Immediate Relief Needs:

  • Clothes: In Good condition, for adults and children of all ages, – bed sheets, woolen clothes, umbrellas, rain coats etc.
  • Medicines: A list of the requirements is attached
  • Financial help: Necessary. Please withhold for a very few days, until we are able to give you the account details of where the money must be sent.
  • Volunteers: We would also need to have many young and active volunteers, who have the experience of working in situation of calamity (such as Tsunami,. earth quake etc).
“We will soon be leaving for Bihar with a team. Those who want to volunteer and are willing to work hard, in a situation of challenge and adjusting to whatever conditions are most welcome.”
The medical list includes:
  • Ciprofloxacin tablets and infusion
  • Levofloxacin tablets
  • Chloromyecetin capsules and injections
  • Ceftriaxone Injections
  • Chloroquine tablets and injections
  • Metronidazole Chloroquine tablets, suspension and infusion
  • Paracetamal tablets and suspension
  • B Complex tablets and syrup
  • Phensedyl DM cough syrup
  • Ranitidine tablets and injection
  • Antacids tablets and suspension
  • Cetrizine tablets and syrup
  • Ibuprofen tablets
  • Dexamethasone injections
  • Hydrocortisone injections
  • Deriphyllin injections
  • Electrol, Glucose and ORS Powder
You may contact Pervin Jehangir, Medha Patkar and Raj Kumar at the following numbers:  022-22184779, 09820636335, 07290-222464, 09424385139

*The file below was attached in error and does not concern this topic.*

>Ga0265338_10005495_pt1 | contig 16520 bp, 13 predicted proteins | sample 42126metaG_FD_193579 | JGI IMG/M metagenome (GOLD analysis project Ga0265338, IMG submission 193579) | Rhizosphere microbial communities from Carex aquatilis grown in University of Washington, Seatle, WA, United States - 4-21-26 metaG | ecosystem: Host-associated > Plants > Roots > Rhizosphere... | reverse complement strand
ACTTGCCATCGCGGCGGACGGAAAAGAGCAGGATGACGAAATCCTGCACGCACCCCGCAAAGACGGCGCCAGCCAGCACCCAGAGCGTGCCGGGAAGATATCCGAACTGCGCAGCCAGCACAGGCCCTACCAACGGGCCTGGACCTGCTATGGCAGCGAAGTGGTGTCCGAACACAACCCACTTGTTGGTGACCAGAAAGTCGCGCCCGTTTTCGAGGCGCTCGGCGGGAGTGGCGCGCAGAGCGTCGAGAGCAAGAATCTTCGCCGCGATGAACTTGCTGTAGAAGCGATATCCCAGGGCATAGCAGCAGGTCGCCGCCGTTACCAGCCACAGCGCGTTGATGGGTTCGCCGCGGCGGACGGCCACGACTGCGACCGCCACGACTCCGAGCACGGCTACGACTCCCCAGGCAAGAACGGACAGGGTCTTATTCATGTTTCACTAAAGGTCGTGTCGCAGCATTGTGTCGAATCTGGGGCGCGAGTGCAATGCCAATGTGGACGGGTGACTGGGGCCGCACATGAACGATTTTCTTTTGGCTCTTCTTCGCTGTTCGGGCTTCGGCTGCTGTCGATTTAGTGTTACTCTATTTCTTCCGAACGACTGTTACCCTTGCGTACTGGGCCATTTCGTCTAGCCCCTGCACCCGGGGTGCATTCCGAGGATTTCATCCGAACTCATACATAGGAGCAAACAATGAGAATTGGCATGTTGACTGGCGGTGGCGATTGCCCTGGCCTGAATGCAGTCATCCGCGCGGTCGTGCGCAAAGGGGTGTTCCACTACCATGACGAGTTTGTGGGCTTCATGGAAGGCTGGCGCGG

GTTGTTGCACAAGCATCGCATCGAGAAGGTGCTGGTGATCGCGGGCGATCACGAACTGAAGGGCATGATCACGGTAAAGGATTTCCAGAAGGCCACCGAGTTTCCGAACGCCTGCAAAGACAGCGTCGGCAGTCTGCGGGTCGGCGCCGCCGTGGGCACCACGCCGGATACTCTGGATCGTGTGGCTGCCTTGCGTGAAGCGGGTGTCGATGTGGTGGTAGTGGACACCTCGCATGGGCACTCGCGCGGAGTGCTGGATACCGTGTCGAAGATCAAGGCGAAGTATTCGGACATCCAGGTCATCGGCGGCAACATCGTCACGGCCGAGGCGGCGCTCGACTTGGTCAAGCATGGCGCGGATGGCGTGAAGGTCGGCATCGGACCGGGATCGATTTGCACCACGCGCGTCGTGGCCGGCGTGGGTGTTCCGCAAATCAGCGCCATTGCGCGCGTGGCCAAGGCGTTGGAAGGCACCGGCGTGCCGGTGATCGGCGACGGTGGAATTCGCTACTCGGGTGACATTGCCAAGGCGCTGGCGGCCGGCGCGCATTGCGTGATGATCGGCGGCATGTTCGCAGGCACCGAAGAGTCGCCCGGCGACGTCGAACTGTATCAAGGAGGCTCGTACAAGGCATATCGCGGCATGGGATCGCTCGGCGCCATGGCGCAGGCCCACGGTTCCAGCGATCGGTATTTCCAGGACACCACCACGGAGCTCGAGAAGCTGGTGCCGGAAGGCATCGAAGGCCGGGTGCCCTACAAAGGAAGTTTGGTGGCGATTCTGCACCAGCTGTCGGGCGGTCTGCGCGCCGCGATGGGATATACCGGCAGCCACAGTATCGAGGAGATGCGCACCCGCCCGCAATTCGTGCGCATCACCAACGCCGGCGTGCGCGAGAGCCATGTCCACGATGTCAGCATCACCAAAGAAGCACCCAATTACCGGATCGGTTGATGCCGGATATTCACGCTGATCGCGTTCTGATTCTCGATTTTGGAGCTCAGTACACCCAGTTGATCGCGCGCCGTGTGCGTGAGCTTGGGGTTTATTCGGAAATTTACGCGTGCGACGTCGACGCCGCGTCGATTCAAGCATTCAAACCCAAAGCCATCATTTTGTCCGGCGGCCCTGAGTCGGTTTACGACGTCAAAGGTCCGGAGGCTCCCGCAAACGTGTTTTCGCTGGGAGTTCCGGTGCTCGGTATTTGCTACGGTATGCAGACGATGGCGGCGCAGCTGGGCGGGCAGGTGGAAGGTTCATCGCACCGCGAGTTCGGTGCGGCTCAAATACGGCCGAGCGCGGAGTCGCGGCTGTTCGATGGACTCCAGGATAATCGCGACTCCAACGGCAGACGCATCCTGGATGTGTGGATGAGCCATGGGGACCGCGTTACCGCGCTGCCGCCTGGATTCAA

Bihar: Let Them Eat Rats

“Eating of rats will serve twin purposes — it will save grains from being eaten away by rats and will simultaneously increase our grain stock,” said Vijay Prakash, an official from the state’s welfare department.

This statement, reported by Reuters and carried widely by many news agencies on 18 August 2008, seems even more absurd in the wake of the worst floods Bihar has seen in 50 years. Estimates range from 2 to 2.5 million displaced as remote villages in the poorest state in India were inundated by water when an embankment on the Kosi River burst near the India border in Nepal on 18 August.

Jitan Ram Manjhi, Bihar’s Caste and Tribal Welfare Minister, said rat meat was a healthy alternative. “We are very serious about implementing this project since the food crisis is turning serious day by day,” said Manjhi, who has eaten rats.

And if exhorting Biharis rich and poor to eat rats to mitigate low grain stocks and rising prices was not insult enough, it seems that state and central authorities are partly responsible for the breach in the Kosi River.  According to an editorial in the Hindustan Times on 27 August, under a 1954 treaty with Nepal, India is responsible for the safety and maintenance of the river’s embankments.

The pressure on the embankments of the Kosi River from heavy silt build-up was reported by Indian and Nepali water engineers in 1997, who predicted a major disaster should the embankments collapse.

Officials now report that villagers are eating uncooked rice, flour or cornmeal mixed with polluted water as they have no means of cooking the food.  No mention of rats.

Road Trip

Duffey Lake, Sea to Sky Highway, between Lillooet and Pemberton, BC

Duffey Lake, Sea to Sky Highway, between Lillooet and Pemberton, BC

Listening to the news or hearing the weather reports on CBC radio always brings me face-to-face with my ignorance of the geography of British Columbia (and of the rest of Canada, for that matter).

“A 33-year-old man has been identified as the victim of Wednesday’s fatal shooting in Chilliwack…”

“Rain forecast for the Peace…